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Red, Silver and Gold give John Smith's Grand National Winners a Festive Hue 14/12/10

The festive spirit is already upon us here at Aintree, the first doors on the advent calendar are open and thoughts are turning to turkey, carols, the William Hill King George VI Chase at Kempton and of course the benevolent chimney plunger himself, Father Christmas.

Silver By Nature, the 2010 Welsh National winner would be very interesting if aimed at Aintree.

Silver By Nature

Speaking of the man in the crimson suit, it is probably a safe bet that red, along with silver and gold, are among the most popular colours during the Christmas season, with many a Norwegian Spruce adorned with shiny baubles and perhaps even a bit of unabashed tinsel of those festive hues.

It just so happens that their popularity is not confined to the Christmas tree. They are also the most popular colours among John Smith’s Grand National winners. In fact, they are the only colours represented in the names of the winners of the world’s greatest chase.

Maintaining the Christmas theme, lets start with gold - after all, as any child involved in a school nativity this month can tell you, gold was one of the gifts the three wise men gave to the infant Jesus. One Grand National winner has gold in his name, the great Golden Miller, five times a Cheltenham Gold Cup winner and triumphant at Aintree for his eccentric owner Dorothy Paget in 1934.

Silver occurs in the names of three Grand National winners, the first of those being the 1906 victor, Ascetic’s Silver, who was trained and ridden by Aubrey Hastings for Prince Franz von Hatzfeldt.

Nicolaus Silver has a festive ring to it and the Fred Rimell-trained gelding became only the second grey to win the Grand National when triumphant in 1961.

Most recently, Silver Birch took the 2007 Grand National for Gordon Elliott and Brian Walsh, who respectively became the youngest trainer and owner in the history of the Grand National.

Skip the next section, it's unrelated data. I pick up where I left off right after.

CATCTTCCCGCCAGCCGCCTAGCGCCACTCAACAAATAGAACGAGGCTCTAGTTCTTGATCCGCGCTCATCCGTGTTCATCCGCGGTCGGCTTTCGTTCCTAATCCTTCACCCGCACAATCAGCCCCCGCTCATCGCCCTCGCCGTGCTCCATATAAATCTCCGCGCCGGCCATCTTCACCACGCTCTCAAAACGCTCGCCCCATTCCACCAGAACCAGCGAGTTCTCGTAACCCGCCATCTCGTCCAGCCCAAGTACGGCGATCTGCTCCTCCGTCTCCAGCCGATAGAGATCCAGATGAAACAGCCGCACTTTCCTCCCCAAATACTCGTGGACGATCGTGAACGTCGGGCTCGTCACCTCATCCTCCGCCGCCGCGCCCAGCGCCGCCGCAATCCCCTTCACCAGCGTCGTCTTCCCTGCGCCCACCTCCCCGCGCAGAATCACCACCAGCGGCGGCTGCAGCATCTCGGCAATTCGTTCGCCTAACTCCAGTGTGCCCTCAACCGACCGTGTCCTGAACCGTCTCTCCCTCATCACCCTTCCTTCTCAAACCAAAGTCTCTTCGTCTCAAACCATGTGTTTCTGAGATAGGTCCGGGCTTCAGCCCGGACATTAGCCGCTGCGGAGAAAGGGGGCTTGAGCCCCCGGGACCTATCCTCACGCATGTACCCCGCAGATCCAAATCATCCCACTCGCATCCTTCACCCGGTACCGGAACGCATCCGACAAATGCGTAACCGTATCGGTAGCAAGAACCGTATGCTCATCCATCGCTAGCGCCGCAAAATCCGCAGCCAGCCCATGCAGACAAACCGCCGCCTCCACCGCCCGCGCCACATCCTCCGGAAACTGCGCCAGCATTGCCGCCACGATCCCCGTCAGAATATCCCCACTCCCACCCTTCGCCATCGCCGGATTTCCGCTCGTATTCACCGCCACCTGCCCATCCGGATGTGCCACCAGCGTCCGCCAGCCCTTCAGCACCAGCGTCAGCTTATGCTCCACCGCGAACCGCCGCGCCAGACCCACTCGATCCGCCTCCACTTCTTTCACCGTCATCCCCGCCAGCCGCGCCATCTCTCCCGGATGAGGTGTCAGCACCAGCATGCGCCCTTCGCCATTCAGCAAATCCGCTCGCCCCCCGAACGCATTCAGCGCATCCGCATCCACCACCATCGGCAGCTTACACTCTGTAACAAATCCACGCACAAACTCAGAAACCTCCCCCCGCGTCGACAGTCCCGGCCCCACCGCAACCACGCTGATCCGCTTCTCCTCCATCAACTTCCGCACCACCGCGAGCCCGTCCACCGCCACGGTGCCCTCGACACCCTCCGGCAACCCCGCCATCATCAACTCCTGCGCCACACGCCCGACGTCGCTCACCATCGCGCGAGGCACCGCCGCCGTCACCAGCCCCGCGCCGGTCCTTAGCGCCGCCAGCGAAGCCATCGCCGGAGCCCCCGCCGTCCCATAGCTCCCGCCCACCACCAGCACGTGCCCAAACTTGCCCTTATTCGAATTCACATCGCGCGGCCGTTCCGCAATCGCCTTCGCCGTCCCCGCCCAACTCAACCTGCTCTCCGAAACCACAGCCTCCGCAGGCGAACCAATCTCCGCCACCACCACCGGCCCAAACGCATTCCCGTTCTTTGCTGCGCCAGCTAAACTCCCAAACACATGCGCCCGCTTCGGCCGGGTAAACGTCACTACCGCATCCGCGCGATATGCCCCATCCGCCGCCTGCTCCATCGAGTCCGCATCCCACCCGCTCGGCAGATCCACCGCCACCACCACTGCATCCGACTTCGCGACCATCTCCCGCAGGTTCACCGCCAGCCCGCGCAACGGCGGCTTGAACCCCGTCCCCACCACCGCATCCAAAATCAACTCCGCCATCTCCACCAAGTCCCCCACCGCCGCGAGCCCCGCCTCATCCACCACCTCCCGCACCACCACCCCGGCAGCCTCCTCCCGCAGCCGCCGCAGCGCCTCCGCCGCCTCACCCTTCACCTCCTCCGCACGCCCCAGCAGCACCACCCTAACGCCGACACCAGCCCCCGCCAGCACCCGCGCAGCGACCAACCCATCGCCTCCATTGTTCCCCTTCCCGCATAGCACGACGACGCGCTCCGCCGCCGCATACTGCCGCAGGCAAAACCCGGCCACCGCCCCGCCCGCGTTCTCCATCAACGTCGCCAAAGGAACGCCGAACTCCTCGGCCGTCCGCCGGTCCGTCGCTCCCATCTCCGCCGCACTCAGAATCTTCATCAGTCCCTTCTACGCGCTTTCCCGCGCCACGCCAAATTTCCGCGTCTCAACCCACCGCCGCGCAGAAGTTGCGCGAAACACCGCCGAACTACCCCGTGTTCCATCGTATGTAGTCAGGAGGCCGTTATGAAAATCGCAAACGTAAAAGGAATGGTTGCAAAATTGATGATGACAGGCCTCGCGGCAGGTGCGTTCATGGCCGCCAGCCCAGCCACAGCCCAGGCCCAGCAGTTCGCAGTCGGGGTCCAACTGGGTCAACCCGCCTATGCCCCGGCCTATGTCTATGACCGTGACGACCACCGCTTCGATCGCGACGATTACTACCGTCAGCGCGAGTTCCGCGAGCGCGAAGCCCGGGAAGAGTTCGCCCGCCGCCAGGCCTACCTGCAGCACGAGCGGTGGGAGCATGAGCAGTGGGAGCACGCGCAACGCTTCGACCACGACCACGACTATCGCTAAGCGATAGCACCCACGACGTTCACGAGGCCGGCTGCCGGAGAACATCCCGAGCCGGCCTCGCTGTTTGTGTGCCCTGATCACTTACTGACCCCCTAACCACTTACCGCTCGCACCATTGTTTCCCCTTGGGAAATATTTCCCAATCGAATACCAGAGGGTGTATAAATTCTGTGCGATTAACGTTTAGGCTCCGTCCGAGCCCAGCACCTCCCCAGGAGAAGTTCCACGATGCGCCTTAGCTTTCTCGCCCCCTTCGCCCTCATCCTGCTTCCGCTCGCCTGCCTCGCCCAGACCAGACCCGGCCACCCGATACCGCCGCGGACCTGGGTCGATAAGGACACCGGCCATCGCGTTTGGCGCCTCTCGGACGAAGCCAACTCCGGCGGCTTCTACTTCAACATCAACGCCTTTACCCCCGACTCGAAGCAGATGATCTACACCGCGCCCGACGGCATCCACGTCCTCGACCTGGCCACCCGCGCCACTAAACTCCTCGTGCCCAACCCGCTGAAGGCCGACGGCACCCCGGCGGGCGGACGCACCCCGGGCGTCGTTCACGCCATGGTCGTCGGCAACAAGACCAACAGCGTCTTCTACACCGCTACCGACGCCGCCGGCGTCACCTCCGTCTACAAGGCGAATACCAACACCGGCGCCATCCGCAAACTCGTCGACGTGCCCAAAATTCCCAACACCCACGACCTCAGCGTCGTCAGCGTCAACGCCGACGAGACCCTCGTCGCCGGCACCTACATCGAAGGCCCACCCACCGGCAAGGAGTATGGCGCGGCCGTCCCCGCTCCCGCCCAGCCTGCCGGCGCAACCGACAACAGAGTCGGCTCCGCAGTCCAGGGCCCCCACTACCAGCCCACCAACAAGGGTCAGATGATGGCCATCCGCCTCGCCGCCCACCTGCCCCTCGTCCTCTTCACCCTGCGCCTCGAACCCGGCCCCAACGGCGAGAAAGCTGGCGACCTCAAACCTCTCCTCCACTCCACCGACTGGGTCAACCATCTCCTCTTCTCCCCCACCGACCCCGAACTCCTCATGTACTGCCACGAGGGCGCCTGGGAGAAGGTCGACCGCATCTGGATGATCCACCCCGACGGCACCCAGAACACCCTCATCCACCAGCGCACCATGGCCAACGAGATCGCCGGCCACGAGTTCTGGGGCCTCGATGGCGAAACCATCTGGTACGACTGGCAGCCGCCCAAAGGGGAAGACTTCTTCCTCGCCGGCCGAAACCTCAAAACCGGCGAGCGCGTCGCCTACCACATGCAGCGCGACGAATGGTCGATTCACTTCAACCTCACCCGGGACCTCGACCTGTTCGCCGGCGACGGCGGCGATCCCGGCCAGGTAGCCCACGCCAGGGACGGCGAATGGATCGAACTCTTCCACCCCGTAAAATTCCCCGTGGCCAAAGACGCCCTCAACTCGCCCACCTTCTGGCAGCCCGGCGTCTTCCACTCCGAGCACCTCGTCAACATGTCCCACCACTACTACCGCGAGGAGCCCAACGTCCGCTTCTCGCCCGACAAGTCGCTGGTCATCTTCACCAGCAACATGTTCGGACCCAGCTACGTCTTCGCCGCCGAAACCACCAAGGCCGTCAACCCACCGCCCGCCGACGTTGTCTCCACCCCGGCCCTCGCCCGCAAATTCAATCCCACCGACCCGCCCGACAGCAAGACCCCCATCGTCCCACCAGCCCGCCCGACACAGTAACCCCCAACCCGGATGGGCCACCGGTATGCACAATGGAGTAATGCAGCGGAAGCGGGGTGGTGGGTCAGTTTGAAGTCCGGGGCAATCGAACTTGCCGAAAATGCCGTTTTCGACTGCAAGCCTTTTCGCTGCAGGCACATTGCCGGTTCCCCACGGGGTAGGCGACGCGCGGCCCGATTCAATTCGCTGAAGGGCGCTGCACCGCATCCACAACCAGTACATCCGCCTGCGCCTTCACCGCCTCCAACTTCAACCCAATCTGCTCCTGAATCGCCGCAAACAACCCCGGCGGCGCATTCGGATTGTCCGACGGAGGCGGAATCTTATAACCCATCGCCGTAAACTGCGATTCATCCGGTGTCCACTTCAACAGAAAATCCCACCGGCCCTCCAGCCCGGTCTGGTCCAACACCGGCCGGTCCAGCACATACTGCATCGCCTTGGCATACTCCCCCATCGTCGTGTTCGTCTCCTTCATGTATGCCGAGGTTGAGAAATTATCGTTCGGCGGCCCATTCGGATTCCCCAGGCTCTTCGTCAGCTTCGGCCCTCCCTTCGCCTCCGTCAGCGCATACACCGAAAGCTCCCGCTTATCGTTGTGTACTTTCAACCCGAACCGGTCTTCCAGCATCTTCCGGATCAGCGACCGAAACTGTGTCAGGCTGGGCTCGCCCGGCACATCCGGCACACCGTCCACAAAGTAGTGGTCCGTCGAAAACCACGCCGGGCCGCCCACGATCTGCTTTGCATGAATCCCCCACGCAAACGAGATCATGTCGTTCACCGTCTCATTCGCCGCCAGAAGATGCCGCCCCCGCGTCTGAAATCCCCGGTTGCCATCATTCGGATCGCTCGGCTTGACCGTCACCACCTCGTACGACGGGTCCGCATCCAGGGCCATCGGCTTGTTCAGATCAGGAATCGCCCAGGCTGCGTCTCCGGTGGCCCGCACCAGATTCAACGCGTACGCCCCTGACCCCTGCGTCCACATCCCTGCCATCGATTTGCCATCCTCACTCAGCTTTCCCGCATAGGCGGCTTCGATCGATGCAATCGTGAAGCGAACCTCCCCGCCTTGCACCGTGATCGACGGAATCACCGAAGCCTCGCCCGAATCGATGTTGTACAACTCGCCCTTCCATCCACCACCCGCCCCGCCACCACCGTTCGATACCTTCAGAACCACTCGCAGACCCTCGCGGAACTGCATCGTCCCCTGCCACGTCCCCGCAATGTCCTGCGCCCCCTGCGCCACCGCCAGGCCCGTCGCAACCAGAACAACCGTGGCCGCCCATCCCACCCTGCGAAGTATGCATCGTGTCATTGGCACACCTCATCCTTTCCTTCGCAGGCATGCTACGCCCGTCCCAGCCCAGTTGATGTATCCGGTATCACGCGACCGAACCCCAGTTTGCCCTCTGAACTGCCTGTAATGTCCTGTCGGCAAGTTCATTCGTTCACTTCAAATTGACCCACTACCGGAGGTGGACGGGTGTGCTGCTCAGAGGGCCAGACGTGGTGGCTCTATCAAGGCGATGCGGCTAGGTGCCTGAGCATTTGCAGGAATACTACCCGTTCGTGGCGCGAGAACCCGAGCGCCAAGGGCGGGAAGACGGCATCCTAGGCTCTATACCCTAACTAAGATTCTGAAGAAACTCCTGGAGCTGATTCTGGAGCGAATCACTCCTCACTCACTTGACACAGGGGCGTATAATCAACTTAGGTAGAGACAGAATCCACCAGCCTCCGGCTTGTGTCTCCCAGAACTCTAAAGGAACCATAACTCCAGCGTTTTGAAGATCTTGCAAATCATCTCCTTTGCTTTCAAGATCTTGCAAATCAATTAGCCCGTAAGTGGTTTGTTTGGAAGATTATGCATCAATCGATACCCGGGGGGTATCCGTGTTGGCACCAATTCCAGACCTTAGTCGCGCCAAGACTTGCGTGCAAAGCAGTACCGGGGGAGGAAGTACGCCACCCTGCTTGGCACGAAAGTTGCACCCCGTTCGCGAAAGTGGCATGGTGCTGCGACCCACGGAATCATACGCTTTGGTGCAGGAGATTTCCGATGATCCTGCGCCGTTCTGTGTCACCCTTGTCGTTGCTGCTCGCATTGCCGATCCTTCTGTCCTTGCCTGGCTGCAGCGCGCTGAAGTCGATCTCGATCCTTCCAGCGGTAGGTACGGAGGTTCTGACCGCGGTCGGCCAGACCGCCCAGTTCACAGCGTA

Red has also appeared in the name of three Grand National winners but is the most popular colour by virtue of the fact that one of those horses just happened to win the race a record three times.

Red Rum triumphed in 1973, 1974 and 1977 for trainer Ginger McCain and owner Noel Le Mare. As we noted a couple of weeks ago in the piece Smith’s All Round At The Red Alligator, the John Manners-owned Red Alligator took the spoils in 1968 for County Durham trainer Denys Smith.

The third “Red” was another triumph for County Durham when Richard Guest rode Red Marauder to victory. The 11-year-old prevailed for Brancepeth-based permit holder Norman Mason, who named many of his horses with the “Red” prefix after discovering red was considered a lucky colour in Chinese culture.

“The luck I had that day was at the Canal Turn when a horse alongside us ran across the fence and I was literally the last horse to get through,” recalled Guest. “I could see it coming and I was squeezing like mad to get through.

“The loose horse nearly tipped Red Marauder’s backside when running across the middle of the field. A lot of horses behind me were taken out and that’s where I had my luck in the race.

“Red Marauder was one of those horses that probably hadn’t achieved what he should have. He had some problems in his life - he’d had leg problems and had broken blood vessels, so it was fitting that he came good and won a Grand National because I think if things had gone differently for him as a younger horse, he could have been a Gold Cup horse.”

Guest now trains at Stainforth, South Yorkshire, where Red Marauder, approaching his official 21st birthday on January 1, is enjoying a happy retirement.

“He loves retirement - some horses hate it but he loves it. He and my wife’s old riding horse, Annie, are like two lovers together in the field. He’s also out there with Cheltenham Festival winner Our Armageddon and a couple of young horses - he’s king of the field and boss of the herd.”


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